Take advantage of the search to browse through the World Heritage Centre information.

Kalambo Falls

Date of Submission: 10/03/2009
Category: Mixed
Submitted by:
National Heritage Conservation Commission
State, Province or Region:
Zambia, Northern Province
Ref.: 5426

The Tentative Lists of States Parties are published by the World Heritage Centre at its website and/or in working documents in order to ensure transparency, access to information and to facilitate harmonization of Tentative Lists at regional and thematic levels.

The sole responsibility for the content of each Tentative List lies with the State Party concerned. The publication of the Tentative Lists does not imply the expression of any opinion whatsoever of the World Heritage Committee or of the World Heritage Centre or of the Secretariat of UNESCO concerning the legal status of any country, territory, city or area or of its boundaries.

Property names are listed in the language in which they have been submitted by the State Party


Kalambo falls is not only known in Africa as the second deepest fall, but also as a cultural site rich in archaeological resource. It measures 221 metres deep and uninterrupted waterfalls.  The falls is situated on the edge of the Tanganyika Rift Escarpment near the Southeastern corner of Lake Tanganyika at the altitude of 1150m and are about 35 kilometres north of Mbala District in northern Zambia.

The site has a number of seasonal streams, which flow into Kalambo River. The prominent stream is the Kansama, which flows from the west and joins the Kalambo at the last 'bent' before the fall. The rocks (geology) are mostly sandstone, quartzite and shales belonging to the Katanga/Kundelungu system of the pre-Cambrian age through which have been introduced sandstones, dolorites and porphyries. The falls is located at an elevation of about 1390 metres above sea level on latitude 08º 35' South and 37º 14' East. The physiograghy of the Kalambo falls National Monument is dominated by undulating landscape of scarps and valleys.

The  lush green vegetation of ferns, elephant ear grass (Colocasia antiquorum) and the wild bananas clinging to the black shale rock that underlies the quartzite in the gorge are supported by water spray at the bottom of the falls. The Kalambo River meanders through interlocking spurs in the north-east direction for 8 km before making a small delta with Lake Tanganyika. The average slopes of the hill and minor slopes within the monument area are predominantly slopes of over 16%. It is associated with orthic-dystic LEPTOSOLS soils.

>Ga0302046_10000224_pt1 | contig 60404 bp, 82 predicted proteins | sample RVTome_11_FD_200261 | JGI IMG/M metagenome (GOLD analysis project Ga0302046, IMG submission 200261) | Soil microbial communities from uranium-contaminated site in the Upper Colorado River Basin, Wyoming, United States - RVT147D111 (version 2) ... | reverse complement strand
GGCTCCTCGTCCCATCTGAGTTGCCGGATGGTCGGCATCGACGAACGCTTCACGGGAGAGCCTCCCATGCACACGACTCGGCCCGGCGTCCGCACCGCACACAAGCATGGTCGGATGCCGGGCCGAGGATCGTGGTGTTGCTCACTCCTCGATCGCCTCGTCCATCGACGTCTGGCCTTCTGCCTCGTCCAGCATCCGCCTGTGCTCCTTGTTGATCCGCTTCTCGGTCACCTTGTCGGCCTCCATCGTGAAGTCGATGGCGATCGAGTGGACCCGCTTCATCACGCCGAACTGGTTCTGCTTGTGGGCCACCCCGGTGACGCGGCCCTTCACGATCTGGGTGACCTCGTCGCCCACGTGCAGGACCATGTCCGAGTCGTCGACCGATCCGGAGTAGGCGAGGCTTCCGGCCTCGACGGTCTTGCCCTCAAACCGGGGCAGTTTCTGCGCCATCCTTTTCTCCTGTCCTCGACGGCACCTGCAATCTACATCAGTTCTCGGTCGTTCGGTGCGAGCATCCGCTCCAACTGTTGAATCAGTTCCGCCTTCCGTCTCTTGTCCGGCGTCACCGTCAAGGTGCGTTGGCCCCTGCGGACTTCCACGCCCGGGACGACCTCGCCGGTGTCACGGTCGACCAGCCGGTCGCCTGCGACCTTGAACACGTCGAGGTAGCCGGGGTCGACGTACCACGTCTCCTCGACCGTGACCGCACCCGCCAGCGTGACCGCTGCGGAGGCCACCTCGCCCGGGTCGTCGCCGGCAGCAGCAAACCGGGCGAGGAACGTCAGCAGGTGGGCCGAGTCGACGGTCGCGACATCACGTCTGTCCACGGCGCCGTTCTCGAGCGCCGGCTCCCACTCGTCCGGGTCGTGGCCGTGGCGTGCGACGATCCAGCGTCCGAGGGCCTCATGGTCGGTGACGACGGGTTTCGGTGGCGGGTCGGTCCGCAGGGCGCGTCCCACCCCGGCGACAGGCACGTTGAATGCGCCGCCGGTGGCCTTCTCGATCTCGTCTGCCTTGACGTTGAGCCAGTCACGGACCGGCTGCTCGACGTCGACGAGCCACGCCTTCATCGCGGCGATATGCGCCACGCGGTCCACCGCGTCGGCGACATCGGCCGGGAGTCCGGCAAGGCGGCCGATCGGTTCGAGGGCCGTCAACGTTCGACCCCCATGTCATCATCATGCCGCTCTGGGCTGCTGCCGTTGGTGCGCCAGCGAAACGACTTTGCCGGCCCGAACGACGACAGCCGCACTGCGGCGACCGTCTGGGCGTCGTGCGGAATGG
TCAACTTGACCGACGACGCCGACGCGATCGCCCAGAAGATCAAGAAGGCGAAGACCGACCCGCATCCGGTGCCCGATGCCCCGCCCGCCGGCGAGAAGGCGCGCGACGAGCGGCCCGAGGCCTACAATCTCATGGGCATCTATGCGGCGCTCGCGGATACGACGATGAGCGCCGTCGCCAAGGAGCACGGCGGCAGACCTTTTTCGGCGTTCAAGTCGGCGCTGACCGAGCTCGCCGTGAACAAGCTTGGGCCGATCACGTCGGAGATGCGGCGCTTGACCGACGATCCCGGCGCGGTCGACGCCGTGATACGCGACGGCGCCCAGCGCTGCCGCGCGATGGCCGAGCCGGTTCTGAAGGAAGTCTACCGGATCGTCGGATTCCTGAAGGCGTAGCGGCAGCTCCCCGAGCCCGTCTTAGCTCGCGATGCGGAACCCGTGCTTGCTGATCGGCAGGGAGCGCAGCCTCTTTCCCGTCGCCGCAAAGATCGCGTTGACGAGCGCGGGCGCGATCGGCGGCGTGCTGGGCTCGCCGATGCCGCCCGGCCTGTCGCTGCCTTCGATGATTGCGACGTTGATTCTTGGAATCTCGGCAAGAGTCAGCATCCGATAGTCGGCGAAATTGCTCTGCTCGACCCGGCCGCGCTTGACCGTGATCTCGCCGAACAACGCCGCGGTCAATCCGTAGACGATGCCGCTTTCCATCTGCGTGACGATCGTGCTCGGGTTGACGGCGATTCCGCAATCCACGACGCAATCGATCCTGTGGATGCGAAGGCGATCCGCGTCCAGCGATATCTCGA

The climate of the site is seasonal with a wet season from November to April and dry season from May to October. The wet season has a mean monthly temperature of 19.7º C with mean maximum temperature of 36º C, which occurs in months of September and October. The minimum temperatures are experienced in June/July and averages 10º C.

The Kalambo falls lie just within the rain shadow of Lake Tanganyika. However the mean annual rainfall is 1200mm with 75% of it coming in the months of December to March. Rainfall statistics for the last twenty months (1981 to 2000) show that the maximum rainfall recorded during the period was in 1986 (1700.5mm) while the minimum recorded during the same period was in 1992 (687.0mm).

The relative humidity is low during the dry season except during early morning hours. During the rainy season humidity is quite high. Wind directions are predominantly East to South - East except during the rain season when they are quite variable with north to north-west direction most frequent.

Justification of Outstanding Universal Value

The Kalambo falls are known to be the second highest waterfalls in Africa and the twelfth in the world measuring about 221 metres high. Besides, the site has one of the longest history of human occupation in sub-sahara Africa. The last radiocarbon dating and amino acid racemisation has indicated an age of more than 100 000 years. The site has a wide range of tools, showing diversity in typology representing different cultural assemblage ranging from Stone Age to Iron Age groupings. There are a lot of archaeological artefacts present at the site and these include hand axe, cleavers, litchis, iron slag, cores, etc.

A number of crudely and finely made artefacts were discovered at Kalambo including the first authentic early stone industry, the Acheulian. This Acheulian Industry takes its name from the gravel pits of Saint Acheul in the Somme Valley of Northern France, which is one of the places where these characteristic stone artefacts were first recognised. The most outstanding and easily recognisable artefact in this Early Stone Age Industry was the pear-shaped, artificially trimmed stone hand axe.

Statements of authenticity and/or integrity

As a result of the archaeological work done at Kalambo over the years, there is now the most complete, uninterrupted stratified sequence of cultural history from any site in Southern Africa and a continuous record stretching from approximately 60,000 years up to the present day.

Comparison with other similar properties

The Stone Age remains at Kalambo are of international importance for they represent links between similar sites in the region as well as outside. For example, they have links with those in East-Africa's Olduval Stage and Northern France's Saint Acheul in the Somme Valley.